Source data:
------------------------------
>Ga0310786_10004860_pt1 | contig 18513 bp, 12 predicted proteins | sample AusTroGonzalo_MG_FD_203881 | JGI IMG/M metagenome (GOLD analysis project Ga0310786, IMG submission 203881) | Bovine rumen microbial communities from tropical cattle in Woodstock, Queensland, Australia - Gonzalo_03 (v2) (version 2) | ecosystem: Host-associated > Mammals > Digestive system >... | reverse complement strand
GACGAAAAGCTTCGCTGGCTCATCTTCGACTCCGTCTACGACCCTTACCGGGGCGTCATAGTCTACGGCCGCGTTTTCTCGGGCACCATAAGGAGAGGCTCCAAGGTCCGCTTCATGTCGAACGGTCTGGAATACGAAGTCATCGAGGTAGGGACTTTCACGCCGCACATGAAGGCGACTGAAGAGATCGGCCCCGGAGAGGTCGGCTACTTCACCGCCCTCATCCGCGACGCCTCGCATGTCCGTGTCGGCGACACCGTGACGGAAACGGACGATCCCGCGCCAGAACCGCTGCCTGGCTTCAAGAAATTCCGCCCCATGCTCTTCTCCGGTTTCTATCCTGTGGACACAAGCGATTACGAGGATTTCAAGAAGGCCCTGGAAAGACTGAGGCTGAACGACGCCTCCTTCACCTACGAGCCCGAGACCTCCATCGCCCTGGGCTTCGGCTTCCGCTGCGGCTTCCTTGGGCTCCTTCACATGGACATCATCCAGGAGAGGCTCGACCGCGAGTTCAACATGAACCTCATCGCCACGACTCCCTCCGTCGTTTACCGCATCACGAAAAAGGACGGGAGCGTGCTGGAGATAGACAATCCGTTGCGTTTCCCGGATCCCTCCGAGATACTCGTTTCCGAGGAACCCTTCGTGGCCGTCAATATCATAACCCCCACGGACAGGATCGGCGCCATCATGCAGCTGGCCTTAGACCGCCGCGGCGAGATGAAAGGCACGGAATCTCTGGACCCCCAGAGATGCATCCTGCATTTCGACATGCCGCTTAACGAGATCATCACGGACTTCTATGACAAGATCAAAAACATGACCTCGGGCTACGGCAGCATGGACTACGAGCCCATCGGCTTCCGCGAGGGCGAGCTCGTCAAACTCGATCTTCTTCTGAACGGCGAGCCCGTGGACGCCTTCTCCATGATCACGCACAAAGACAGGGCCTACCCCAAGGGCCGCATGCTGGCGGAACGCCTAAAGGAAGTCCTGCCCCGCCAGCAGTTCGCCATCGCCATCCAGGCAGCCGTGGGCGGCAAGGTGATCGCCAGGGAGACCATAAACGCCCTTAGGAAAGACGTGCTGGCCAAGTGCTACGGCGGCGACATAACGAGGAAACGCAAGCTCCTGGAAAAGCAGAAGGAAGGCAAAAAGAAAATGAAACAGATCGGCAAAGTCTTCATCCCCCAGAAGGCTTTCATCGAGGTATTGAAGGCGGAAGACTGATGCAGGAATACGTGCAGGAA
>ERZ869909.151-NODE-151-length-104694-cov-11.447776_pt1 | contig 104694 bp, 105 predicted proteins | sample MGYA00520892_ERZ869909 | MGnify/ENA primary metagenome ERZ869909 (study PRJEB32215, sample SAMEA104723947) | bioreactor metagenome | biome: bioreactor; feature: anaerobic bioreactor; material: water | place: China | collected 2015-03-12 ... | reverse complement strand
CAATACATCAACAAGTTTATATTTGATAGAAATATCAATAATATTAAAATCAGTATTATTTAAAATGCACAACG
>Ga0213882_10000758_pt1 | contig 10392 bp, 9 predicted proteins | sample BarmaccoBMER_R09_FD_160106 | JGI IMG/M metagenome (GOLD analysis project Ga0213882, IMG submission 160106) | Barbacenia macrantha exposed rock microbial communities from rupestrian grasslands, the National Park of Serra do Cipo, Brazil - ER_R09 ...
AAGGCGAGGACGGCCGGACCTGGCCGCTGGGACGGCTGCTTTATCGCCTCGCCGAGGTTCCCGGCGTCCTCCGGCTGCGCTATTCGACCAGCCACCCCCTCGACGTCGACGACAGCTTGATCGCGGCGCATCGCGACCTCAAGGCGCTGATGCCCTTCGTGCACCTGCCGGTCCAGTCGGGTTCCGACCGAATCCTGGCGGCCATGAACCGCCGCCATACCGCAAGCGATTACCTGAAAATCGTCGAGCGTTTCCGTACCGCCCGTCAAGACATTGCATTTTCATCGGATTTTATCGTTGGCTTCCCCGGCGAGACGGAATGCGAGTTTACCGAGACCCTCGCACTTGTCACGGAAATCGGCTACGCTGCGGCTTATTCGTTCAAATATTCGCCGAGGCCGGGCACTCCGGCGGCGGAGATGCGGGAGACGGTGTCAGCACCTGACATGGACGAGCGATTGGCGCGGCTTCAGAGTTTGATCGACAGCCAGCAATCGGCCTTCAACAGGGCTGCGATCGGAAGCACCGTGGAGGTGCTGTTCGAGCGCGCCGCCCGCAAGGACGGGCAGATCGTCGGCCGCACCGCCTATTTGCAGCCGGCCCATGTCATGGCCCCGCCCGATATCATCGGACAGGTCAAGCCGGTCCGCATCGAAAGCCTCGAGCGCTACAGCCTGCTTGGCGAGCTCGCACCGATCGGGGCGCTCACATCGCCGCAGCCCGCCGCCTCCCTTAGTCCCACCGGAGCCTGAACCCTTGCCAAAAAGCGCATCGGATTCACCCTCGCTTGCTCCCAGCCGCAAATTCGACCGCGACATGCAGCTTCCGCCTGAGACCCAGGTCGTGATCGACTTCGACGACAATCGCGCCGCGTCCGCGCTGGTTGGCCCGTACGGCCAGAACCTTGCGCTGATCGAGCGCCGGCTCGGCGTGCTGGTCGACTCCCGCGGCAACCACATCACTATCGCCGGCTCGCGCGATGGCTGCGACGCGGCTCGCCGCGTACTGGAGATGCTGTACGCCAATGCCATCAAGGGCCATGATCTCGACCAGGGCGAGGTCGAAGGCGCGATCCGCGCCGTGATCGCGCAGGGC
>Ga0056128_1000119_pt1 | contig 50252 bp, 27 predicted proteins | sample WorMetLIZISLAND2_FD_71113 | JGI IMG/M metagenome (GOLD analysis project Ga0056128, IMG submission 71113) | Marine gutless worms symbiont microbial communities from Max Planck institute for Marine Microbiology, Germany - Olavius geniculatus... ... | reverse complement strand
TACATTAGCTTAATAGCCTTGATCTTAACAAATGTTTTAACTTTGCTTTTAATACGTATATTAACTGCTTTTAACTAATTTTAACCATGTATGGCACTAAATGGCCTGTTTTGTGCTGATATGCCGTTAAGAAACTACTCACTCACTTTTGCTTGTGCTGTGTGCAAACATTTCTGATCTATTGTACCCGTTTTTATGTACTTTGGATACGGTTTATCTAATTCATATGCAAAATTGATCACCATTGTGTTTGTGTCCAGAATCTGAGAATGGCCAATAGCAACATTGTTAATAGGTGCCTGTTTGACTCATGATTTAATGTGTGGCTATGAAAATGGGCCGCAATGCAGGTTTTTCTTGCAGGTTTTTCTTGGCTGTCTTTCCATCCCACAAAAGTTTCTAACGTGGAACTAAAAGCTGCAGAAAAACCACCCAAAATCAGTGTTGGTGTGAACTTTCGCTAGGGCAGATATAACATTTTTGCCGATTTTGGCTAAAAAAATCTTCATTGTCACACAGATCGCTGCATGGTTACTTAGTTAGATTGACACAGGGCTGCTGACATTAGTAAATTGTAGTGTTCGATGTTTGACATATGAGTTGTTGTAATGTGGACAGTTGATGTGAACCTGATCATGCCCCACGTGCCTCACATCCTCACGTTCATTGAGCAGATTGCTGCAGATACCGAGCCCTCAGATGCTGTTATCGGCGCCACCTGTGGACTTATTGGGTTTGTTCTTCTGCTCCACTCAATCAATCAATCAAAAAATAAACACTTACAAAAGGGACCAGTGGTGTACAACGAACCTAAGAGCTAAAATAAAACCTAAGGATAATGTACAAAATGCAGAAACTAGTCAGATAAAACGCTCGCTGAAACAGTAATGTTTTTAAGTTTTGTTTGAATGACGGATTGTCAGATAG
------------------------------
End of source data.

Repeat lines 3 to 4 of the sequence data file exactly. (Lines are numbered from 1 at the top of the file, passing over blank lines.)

>ERZ869909.151-NODE-151-length-104694-cov-11.447776_pt1 | contig 104694 bp, 105 predicted proteins | sample MGYA00520892_ERZ869909 | MGnify/ENA primary metagenome ERZ869909 (study PRJEB32215, sample SAMEA104723947) | bioreactor metagenome | biome: bioreactor; feature: anaerobic bioreactor; material: water | place: China | collected 2015-03-12 ... | reverse complement strand
CAATACATCAACAAGTTTATATTTGATAGAAATATCAATAATATTAAAATCAGTATTATTTAAAATGCACAACG